African-American Doctors and Educators

Slaves learned to read at night after work.
Slaves learned to read at night after work.
©2007 Publications International, Ltd.

Imagine being arrested just for doing your homework! In America during the early 1800s this was a real possibility. Slave owners began to fear the power of an educated slave, so laws were passed to keep people from teaching any slave to read or write.

But many slaves thought education was worth the risk, because it eventually could lead to their freedom. They often would try to learn at night when their chores were done. One of the things they used for their lessons was Freedom's Journal, an anti-slavery newspaper edited by John Russworm, who was a free African-American.

Many of the Africans who were brought to America as slaves were descendants of tribes who had built some of the world's most important learning centers, such as the empire of Songhay and the libraries of Timbuktu.

Sometimes slaves received just a little education from their masters or religious organizations, such as the Quakers. But free black men, like John Russworm, were allowed to attend school. In 1826 he became one of the first African-American college graduates in the United States.

Many other African-Americans made education their most important goal. Carter G. Woodson, born in 1875, had to skip school in order to help support his family. But he taught himself to read and went on to earn degrees from several colleges. Dr. Woodson became the leading author and teacher of Black history at the time.

In 1926 Dr. Woodson introduced Negro History Week to highlight the contributions made by African-Americans to the development of the United States. The week eventually grew into Black History Month, which our nation celebrates every February.

One of Dr. Woodson's many friends was Mary McLeod Bethune. She started a school in Florida with just a few dollars and five students. Over the years the school grew and grew and eventually became Bethune-Cookman College.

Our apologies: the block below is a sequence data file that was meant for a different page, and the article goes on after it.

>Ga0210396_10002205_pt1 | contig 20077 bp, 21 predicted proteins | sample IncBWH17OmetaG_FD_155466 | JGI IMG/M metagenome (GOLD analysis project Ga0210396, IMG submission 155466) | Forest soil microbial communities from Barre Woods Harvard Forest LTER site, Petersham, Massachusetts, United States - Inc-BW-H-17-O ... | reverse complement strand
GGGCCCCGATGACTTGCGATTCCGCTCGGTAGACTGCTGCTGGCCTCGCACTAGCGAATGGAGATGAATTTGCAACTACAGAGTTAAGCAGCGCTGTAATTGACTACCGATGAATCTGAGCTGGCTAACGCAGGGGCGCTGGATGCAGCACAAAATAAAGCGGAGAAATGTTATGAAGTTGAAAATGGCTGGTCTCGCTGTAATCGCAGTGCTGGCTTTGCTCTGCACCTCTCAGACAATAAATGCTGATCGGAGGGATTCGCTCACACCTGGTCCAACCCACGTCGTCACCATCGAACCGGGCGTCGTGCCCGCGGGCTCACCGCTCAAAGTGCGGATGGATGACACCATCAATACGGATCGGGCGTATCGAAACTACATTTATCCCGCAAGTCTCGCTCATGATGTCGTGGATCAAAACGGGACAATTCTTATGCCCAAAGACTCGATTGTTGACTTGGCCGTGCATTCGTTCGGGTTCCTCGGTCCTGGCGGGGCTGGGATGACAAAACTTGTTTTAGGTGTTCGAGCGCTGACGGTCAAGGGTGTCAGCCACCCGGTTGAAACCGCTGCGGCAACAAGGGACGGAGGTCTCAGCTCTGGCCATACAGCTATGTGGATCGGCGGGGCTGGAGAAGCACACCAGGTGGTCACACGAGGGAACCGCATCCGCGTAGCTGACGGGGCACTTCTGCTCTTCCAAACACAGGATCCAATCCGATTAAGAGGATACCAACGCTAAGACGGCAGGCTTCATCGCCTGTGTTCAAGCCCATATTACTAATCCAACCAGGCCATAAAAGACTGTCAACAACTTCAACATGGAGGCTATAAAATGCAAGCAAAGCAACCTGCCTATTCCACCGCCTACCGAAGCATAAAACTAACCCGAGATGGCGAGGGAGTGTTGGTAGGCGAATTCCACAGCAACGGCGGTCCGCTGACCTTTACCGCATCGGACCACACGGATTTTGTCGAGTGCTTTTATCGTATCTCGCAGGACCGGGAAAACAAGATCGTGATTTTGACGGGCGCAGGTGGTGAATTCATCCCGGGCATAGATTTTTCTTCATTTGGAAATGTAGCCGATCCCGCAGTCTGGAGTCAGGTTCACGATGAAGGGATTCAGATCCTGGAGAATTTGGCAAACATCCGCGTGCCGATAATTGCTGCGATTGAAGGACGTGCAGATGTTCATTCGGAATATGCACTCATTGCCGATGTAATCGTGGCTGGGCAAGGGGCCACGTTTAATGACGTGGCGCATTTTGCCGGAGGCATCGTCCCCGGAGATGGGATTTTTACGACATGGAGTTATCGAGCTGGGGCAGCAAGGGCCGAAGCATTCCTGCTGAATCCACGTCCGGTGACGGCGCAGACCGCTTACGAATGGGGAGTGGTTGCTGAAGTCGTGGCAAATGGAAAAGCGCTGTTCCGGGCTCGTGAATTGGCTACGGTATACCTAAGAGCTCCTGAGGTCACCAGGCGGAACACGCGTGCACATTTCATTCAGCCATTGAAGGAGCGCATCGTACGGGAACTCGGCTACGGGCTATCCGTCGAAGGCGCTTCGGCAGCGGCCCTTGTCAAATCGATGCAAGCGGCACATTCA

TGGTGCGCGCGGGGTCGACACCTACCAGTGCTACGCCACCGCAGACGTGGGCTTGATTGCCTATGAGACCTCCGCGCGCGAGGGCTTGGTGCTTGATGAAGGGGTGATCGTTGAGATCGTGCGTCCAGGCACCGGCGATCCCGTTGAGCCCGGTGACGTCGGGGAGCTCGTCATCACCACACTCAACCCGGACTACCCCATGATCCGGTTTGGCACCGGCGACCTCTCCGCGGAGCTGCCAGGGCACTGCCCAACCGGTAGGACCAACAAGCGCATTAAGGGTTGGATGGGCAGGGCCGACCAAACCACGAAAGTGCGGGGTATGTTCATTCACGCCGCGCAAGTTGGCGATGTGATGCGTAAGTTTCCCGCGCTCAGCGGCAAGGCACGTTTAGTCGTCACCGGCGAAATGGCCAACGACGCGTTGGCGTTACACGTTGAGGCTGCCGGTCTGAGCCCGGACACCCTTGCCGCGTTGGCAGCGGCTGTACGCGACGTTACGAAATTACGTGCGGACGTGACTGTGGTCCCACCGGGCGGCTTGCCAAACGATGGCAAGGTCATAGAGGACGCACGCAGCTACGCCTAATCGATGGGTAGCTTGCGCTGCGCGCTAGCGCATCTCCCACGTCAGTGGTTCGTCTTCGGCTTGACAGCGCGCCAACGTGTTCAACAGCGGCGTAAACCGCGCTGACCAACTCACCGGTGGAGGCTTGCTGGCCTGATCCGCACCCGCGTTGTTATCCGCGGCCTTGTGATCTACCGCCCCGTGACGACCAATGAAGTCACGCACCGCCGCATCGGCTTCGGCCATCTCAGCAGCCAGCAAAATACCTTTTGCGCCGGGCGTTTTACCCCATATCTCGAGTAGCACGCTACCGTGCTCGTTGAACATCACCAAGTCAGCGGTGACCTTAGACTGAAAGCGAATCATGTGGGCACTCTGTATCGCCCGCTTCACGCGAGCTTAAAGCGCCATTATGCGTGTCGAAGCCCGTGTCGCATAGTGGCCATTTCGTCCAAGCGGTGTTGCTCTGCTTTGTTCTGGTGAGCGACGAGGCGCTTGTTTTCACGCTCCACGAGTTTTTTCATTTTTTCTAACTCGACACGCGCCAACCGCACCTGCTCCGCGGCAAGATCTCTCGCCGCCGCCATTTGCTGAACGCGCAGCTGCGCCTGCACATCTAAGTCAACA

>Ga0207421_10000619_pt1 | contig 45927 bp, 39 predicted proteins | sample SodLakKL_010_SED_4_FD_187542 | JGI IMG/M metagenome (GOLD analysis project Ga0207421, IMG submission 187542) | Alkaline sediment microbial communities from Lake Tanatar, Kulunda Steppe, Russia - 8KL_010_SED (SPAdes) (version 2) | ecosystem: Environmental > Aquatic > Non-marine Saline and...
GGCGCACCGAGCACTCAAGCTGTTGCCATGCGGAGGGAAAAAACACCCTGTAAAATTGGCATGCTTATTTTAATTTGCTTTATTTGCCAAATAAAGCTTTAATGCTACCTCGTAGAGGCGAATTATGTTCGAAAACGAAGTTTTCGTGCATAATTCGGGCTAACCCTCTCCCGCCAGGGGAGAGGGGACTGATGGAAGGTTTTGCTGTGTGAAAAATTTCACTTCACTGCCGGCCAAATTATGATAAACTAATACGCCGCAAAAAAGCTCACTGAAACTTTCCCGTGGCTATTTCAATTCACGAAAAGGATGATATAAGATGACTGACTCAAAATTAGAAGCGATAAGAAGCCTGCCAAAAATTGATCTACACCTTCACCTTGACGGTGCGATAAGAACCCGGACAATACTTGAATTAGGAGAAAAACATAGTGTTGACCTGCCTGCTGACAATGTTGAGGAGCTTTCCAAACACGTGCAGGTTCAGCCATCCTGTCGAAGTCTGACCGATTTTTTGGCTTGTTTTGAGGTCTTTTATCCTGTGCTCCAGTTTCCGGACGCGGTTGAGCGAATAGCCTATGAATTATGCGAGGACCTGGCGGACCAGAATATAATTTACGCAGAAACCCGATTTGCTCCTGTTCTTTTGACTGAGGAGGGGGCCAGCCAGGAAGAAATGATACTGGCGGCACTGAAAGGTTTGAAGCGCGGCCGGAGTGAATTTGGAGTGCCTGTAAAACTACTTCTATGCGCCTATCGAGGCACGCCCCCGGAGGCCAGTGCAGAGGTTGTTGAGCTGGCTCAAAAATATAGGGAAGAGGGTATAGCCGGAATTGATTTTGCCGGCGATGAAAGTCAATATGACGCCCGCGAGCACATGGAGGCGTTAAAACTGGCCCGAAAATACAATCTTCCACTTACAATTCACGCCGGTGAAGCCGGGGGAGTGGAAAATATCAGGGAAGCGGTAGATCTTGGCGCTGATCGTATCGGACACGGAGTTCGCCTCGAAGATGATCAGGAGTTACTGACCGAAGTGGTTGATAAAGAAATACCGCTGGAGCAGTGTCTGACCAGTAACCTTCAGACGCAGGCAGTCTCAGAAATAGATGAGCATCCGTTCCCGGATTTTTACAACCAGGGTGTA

Bethune and Dr. Woodson earned widespread respect for their excellent work in education. In honor of their many contributions, the U.S. Post Office featured each of them on postage stamps.

Educators and other scholars, like Dr. Woodson, earn the title of Doctor (Ph.D.) by mastering a certain area of knowledge. A medical doctor (M.D.) takes care of our health, and many do research to find cures for diseases.

Doctors have improved our health.
©2007 Publications International, Ltd.

We benefit every day from doctors who do scientific work to benefit our health or create new products. The first blood bank, where donated blood is stored, was created by Dr. Charles R. Drew, an African-American. The blood that is donated at these banks is used to save lives during surgery, when a patient needs extra blood to replace the amount he or she has lost.

Black scientists throughout the years have developed systems to help people grow more food, prevent waste products from hurting the earth, increase energy sources, and even make a longer-lasting house paint.

Scientists often work for years to find the solution to a certain problem or a cure for a disease. When they succeed, it is called a "breakthrough." That is, they have moved beyond what was previously known and discovered something new.

Keep reading on the next page to learn about more African-American doctors and educators.

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